"Why capitalism developed in Western Europe, no one has fully ascertained. It was born in the 16th century and was the child of the Reformation and the Enlightenment"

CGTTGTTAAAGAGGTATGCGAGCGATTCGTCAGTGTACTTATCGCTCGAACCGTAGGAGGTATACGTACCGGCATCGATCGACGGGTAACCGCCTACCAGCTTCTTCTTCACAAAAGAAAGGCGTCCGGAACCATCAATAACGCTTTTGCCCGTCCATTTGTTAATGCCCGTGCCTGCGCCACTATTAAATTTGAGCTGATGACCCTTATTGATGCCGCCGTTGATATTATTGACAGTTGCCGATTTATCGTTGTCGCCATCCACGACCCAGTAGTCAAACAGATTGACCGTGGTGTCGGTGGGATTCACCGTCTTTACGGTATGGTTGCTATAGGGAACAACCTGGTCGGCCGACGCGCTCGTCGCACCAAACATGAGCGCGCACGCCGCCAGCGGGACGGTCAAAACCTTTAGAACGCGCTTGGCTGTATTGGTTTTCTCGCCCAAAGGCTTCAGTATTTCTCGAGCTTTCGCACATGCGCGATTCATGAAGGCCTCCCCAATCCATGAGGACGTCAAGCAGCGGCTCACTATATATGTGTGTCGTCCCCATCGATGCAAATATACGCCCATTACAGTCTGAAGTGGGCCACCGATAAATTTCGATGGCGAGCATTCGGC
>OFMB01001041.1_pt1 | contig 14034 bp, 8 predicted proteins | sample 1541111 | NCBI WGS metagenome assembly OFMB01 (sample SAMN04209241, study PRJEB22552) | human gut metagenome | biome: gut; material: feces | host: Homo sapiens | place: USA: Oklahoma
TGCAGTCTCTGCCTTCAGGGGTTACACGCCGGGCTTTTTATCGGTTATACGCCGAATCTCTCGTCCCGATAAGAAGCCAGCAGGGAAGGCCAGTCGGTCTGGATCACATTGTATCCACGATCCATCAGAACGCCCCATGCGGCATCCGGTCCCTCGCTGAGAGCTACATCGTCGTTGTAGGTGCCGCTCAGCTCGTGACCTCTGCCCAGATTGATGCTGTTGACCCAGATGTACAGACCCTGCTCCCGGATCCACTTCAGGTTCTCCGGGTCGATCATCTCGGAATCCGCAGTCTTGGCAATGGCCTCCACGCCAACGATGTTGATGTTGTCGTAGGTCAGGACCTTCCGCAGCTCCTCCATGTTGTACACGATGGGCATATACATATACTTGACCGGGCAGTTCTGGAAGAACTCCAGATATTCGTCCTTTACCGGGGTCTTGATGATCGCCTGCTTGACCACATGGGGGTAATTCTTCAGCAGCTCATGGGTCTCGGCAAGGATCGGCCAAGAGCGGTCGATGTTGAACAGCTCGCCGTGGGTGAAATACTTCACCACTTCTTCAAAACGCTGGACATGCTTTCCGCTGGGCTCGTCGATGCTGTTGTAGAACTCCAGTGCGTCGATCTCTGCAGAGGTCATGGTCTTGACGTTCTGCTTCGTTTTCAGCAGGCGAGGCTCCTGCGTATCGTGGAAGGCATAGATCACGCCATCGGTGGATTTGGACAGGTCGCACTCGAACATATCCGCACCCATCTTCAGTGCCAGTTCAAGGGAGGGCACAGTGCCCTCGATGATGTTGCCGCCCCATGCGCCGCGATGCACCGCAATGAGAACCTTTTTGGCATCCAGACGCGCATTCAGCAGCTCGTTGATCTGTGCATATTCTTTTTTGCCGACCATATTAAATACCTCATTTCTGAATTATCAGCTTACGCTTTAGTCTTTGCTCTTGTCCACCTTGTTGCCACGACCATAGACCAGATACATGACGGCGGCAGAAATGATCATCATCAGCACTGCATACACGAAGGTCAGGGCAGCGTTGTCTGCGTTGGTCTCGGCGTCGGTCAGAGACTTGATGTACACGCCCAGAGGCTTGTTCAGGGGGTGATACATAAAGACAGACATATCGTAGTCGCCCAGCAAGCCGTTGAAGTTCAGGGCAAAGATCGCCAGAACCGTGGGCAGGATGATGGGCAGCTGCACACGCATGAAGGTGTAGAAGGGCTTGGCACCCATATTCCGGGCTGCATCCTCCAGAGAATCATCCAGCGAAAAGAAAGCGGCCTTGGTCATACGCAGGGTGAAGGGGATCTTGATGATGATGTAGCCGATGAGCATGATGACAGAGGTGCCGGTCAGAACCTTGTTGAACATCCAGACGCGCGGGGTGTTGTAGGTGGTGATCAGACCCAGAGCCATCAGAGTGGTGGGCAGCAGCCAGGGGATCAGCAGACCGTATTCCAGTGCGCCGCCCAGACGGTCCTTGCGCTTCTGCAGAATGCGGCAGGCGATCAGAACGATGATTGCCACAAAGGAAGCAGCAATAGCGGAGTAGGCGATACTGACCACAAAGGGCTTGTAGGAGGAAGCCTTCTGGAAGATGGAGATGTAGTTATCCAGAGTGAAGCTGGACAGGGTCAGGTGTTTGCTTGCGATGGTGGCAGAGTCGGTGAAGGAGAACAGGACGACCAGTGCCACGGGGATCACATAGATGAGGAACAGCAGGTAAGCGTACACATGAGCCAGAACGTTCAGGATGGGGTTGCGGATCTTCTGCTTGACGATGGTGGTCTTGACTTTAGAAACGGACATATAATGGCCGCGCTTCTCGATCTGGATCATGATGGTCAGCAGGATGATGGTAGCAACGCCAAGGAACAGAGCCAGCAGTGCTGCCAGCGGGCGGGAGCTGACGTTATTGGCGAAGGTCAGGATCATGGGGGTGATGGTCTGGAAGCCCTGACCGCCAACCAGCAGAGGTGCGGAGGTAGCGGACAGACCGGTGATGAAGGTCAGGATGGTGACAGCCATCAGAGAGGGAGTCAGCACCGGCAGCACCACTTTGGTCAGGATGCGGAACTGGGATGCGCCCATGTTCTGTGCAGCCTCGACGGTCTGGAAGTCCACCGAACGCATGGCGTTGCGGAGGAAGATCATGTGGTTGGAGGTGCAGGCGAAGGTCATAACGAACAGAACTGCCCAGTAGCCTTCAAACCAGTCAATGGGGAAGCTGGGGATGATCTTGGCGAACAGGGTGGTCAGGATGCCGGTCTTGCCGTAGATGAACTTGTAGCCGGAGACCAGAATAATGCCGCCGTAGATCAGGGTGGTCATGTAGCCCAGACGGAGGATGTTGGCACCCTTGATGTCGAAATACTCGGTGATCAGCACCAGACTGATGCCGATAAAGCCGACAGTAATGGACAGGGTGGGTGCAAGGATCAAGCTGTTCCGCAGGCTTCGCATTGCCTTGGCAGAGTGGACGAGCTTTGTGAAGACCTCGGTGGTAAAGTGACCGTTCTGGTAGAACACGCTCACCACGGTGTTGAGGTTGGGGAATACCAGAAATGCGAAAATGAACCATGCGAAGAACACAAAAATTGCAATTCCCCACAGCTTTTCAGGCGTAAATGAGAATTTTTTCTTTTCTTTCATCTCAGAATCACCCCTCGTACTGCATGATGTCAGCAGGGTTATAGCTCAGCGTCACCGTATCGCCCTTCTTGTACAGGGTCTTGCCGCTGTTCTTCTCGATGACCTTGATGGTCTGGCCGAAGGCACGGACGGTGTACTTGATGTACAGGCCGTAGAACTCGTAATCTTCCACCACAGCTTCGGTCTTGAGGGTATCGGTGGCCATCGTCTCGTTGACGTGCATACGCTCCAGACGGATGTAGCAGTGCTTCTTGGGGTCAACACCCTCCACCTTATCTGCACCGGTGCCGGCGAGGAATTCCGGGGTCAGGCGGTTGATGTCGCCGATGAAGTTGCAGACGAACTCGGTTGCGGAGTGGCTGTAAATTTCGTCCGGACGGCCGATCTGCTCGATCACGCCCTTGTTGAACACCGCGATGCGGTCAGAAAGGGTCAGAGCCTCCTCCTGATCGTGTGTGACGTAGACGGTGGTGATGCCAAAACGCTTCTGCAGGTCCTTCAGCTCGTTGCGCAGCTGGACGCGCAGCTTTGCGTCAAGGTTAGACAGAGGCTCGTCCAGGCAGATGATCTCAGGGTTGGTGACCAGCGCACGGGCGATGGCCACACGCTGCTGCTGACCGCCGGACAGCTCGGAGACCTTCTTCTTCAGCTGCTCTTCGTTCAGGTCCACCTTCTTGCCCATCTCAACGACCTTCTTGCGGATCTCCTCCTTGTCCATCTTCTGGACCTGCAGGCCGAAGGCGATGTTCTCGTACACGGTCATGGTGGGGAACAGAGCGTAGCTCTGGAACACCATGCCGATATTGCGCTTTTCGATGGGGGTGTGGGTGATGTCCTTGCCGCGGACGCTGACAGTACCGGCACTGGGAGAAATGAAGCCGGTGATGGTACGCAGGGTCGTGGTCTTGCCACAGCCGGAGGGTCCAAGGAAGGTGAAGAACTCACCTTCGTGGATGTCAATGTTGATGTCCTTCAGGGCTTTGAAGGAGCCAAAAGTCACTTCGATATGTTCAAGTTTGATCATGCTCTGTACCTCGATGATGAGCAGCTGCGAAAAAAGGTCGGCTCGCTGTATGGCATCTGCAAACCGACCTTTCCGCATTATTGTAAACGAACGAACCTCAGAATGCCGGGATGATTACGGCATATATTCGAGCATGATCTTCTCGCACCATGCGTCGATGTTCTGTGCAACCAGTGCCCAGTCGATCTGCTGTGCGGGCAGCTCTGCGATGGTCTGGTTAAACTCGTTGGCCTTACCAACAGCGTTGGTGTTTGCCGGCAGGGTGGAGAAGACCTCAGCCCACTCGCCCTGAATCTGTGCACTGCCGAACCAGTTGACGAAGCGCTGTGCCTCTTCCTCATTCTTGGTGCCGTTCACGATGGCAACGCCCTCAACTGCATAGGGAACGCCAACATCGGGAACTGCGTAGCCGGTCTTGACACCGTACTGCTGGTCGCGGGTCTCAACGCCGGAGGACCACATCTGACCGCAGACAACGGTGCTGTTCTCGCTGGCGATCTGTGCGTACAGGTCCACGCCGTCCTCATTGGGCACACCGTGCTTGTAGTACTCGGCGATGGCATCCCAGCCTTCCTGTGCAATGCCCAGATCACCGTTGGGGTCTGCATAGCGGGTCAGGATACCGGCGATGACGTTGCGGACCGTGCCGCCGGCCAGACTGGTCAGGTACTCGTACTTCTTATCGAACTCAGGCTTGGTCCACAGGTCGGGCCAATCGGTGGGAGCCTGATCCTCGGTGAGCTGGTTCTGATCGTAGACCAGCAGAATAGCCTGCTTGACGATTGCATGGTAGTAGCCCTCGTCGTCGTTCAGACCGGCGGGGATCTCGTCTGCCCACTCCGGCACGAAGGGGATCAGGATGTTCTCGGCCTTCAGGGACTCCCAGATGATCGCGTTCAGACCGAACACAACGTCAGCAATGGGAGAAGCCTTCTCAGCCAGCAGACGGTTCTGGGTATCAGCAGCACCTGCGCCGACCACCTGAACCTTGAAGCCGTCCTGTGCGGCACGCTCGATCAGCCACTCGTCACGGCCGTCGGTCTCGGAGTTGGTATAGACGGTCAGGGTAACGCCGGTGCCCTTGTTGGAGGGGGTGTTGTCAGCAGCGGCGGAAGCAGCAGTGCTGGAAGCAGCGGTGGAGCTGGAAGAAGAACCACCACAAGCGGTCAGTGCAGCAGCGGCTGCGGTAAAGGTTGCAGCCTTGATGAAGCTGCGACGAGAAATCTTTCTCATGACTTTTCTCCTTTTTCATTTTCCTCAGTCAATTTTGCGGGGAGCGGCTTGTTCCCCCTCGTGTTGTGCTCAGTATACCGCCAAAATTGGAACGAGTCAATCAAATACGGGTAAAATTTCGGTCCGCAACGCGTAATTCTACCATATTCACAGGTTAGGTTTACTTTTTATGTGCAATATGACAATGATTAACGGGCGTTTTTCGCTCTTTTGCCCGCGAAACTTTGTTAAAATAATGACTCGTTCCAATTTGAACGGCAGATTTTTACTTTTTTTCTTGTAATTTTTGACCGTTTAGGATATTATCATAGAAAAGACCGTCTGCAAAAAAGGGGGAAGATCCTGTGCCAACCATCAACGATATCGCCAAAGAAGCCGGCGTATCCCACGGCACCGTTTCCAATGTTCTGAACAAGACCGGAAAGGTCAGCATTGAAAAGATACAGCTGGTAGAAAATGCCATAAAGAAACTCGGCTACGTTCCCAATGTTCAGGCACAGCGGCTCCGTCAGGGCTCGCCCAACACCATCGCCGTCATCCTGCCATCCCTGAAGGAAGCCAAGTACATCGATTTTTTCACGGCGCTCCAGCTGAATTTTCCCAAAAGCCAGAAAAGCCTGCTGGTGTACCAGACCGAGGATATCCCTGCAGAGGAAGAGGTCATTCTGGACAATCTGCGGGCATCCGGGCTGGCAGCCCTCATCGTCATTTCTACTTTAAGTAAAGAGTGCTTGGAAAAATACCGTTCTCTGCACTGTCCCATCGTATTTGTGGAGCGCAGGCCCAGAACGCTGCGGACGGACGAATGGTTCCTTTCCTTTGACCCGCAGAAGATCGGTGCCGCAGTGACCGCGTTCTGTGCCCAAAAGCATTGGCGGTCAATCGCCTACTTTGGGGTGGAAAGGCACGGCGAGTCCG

Rene Descartes seemingly resolved the issue as follows: individuals are parts of a whole, and so, if the part is to survive, the whole must too. The interests of the part had to, in other words, coincide with the interests of the whole. From the 17th century then, Western society not surprisingly hardened its attitudes towards elements of society which could not maintain the unity between the one and the other: right until the Middle Ages, the peasantry had been sanctified (Christ, after all, was the son of a carpenter), but in the heydays of capitalism, they would be demonised. Hence the workhouses, capitalism’s equivalent of Stalinist gulags, which crop up so harrowingly in Dickens’s novels. The rise of classical liberalism over these decades could not have been a random affair.